Cover image for Speaking Words of Wisdom: The Beatles and Religion Edited by Michael McGowan

Speaking Words of Wisdom

The Beatles and Religion

Edited by Michael McGowan

Coming in June

$124.95 | Hardcover Edition
ISBN: 978-0-271-09729-9
Coming in June

$27.95 | Paperback Edition
ISBN: 978-0-271-09743-5
Coming in June

260 pages
6" × 9"
2024

American Music History

Speaking Words of Wisdom

The Beatles and Religion

Edited by Michael McGowan

“Formal religion and personal spirituality are often overlooked in the story of rock, but as this fascinating book shows, both played a vital role. The Beatles are the perfect case study.”

 

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“More popular than Jesus.”

Despite the uproar it caused in America in 1966, John Lennon’s famous assessment of the Beatles vis-à-vis religion was not far off. The Beatles did mean more to kids than the religions in which they were raised, not only in America but everywhere in the world.

By all accounts, the Beatles were the most significant musical group of the twentieth century. Their albums sold in the hundreds of millions, and the press was always eager to document their activities and perspectives. And when fan appreciation morphed into worship, Beatlemania took on religious significance. Many young people around the world began to look to the Beatles—their music, their commentary, their art—for meaning in a turbulent decade.

Speaking Words of Wisdom is a deep dive into the Beatles’ relationship to religion through the lenses of philosophy, cultural studies, music history, and religious studies. Chapters explore topics such as religious life in Liverpool, faith among individual band members, why and how India entered the Beatles’ story, fan worship/deification, and the Beatles’ long-lasting legacy.

In the 1960s, the Beatles facilitated a reevaluation of our deepest values. The story of how the Beatles became modern-day sages is an important case study for the ways in which consumers make culturally and religiously significant meaning from music, people, and events.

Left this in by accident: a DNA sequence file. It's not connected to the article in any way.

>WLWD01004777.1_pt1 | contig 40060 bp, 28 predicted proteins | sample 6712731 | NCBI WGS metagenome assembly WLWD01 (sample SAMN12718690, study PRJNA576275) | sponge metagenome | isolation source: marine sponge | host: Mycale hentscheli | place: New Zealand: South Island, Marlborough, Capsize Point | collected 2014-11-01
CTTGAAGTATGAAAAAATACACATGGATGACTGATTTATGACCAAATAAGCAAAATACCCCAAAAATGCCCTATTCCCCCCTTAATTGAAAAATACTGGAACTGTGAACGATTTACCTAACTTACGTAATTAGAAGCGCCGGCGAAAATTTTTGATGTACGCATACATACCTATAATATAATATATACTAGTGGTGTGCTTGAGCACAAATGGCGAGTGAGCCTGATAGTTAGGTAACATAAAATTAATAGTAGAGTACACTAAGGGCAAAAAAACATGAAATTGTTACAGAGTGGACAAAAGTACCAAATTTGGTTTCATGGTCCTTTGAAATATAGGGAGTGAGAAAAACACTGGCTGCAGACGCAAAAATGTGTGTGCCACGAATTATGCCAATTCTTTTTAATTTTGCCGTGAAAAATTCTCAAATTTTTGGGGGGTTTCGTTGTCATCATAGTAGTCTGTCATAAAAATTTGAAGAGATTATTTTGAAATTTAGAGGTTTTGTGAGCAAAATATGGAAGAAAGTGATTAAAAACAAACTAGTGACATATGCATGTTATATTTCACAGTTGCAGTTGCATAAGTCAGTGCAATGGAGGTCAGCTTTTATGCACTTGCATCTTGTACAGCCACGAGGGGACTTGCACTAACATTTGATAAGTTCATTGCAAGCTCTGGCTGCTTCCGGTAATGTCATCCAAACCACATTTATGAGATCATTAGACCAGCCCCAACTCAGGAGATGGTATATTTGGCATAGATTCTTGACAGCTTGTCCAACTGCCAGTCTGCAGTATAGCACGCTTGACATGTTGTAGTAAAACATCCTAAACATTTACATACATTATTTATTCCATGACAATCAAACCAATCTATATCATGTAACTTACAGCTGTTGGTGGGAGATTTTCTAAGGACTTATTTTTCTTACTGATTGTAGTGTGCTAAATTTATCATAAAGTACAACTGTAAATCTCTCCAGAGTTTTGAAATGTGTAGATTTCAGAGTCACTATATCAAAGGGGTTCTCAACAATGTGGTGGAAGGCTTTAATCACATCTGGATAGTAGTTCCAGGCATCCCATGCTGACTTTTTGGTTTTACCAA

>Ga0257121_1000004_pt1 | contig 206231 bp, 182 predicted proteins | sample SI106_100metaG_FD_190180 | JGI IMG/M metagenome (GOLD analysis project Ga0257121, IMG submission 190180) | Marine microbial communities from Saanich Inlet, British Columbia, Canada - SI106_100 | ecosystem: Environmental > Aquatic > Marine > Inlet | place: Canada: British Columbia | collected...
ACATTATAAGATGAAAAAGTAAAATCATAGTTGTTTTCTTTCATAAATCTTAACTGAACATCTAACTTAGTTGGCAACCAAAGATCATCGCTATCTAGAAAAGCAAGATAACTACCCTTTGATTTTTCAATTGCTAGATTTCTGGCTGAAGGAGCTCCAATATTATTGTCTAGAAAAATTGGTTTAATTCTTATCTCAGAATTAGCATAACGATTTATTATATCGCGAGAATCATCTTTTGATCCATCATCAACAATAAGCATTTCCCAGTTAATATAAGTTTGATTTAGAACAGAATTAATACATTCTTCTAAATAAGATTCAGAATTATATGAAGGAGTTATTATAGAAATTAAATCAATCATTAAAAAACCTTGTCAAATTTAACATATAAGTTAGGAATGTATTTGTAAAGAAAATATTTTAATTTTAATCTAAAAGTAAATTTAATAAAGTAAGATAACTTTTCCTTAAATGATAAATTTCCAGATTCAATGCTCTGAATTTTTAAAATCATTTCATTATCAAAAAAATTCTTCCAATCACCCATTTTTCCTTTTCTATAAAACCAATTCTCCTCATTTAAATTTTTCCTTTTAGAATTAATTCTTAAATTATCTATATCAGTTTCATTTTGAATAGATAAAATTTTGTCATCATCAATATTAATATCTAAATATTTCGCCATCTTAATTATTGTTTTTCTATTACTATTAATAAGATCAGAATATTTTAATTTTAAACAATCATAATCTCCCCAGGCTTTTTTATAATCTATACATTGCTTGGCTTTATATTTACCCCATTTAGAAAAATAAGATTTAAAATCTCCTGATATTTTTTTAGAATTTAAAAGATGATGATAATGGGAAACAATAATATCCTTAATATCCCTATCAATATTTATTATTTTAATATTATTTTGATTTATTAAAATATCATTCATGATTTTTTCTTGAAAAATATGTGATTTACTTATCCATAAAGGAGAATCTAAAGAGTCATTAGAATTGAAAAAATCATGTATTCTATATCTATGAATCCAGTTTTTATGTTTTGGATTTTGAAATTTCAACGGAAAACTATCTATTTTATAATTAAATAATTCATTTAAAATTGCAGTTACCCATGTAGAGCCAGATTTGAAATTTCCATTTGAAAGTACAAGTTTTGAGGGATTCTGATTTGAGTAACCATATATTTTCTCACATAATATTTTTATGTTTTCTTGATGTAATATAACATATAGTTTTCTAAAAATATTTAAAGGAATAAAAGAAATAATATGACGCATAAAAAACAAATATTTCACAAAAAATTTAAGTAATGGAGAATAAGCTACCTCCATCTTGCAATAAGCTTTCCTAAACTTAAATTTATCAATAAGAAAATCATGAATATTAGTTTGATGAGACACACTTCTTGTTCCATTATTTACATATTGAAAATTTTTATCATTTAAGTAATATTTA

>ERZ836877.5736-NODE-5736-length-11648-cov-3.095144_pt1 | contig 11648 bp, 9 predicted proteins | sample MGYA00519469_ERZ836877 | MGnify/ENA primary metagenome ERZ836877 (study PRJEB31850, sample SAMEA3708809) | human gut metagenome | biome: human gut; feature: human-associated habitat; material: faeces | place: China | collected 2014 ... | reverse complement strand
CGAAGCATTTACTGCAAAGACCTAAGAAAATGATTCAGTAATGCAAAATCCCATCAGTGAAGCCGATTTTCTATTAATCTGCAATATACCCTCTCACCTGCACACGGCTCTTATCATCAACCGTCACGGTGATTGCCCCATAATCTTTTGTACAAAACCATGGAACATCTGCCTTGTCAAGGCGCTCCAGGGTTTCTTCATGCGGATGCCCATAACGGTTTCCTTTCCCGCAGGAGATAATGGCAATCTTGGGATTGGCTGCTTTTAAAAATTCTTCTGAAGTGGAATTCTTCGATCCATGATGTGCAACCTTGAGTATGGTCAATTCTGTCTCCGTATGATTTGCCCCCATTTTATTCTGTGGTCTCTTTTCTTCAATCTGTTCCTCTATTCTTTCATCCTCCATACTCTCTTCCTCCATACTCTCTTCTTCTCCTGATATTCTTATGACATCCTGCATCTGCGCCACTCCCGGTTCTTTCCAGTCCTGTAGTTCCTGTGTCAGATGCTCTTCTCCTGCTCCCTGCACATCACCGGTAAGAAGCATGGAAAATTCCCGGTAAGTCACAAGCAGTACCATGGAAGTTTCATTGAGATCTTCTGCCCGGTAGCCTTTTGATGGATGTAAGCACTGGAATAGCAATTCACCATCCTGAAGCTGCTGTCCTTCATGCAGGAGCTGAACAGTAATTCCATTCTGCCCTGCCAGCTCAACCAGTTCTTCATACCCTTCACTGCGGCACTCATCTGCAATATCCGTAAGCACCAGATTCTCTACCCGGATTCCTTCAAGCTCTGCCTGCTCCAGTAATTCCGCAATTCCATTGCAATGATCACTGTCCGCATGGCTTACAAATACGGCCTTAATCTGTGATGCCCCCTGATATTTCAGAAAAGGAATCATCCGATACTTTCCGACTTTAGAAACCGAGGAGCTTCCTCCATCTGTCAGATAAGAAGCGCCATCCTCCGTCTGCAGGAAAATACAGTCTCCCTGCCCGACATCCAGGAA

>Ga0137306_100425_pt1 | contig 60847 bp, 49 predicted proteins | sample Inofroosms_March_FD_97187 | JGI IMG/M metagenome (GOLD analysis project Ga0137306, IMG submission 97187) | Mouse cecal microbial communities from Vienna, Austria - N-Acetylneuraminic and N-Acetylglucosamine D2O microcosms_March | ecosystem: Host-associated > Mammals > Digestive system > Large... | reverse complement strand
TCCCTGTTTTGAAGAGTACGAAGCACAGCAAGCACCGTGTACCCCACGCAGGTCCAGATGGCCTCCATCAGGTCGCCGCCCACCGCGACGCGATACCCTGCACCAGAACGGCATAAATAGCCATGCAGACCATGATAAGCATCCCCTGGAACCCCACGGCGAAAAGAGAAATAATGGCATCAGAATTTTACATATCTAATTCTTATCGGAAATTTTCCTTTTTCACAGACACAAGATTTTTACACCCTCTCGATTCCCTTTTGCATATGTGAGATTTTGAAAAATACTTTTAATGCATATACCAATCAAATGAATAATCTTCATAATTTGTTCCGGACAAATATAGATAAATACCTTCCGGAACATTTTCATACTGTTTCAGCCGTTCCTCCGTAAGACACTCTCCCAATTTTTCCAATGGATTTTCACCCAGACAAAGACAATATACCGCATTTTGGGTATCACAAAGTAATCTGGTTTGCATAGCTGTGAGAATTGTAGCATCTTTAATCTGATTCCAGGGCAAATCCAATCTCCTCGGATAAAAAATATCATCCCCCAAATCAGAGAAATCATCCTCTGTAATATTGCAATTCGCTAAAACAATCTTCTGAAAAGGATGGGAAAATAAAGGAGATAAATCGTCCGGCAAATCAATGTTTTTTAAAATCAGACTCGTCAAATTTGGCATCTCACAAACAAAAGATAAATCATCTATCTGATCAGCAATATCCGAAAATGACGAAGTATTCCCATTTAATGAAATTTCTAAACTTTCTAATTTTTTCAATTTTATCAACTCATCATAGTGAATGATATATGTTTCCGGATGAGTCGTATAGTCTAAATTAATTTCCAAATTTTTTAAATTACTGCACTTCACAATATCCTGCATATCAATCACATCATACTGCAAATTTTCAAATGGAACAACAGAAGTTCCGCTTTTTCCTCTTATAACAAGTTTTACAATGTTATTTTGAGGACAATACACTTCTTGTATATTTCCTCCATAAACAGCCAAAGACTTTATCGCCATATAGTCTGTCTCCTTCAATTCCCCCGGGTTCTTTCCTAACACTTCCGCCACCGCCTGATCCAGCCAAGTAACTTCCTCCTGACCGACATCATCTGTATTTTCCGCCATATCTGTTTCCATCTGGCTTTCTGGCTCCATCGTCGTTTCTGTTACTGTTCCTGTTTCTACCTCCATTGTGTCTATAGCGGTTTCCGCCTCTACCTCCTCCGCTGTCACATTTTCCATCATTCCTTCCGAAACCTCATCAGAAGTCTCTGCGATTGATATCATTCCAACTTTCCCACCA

In addition to the editor, the contributors to this book include David Bedford, Kenneth Campbell, John Covach, Melissa Davis, Anthony DeCurtis, Mark Duffett, Scott Freer, Murray Leeder, Sean MacLeod, Grant Maxwell, Christiane Meiser, and Eyal Regev.

“Formal religion and personal spirituality are often overlooked in the story of rock, but as this fascinating book shows, both played a vital role. The Beatles are the perfect case study.”
“Musical creativity is, as Paul McCartney says, magical. One might say miraculous. Given that the Beatles wrestled in their musical messages, activities, and public pronouncements with the nature of spirituality, both religious and secular—and that they themselves inspired widespread idolatry—this book becomes a highly important and fascinating project. This volume’s authors present, with a wide variety of backgrounds, a very high level of research and insight into the Beatles’ collective and individual faiths, beliefs, ethic, questioning of dogma, and their reception, all in a beautifully organized context molded by generations of their families’ religious upbringings and the crises that institutional religion faced in the mid-twentieth century. The Beatles’ core gospel of sharing love and the search for truth is considered here as never before.”

Michael McGowan is Professor of Philosophy and Religion at Florida Southwestern State College. He is the coeditor of David Foster Wallace and Religion: Essays on Faith and Fiction and author of The Bridge: Revelation and Its Implications.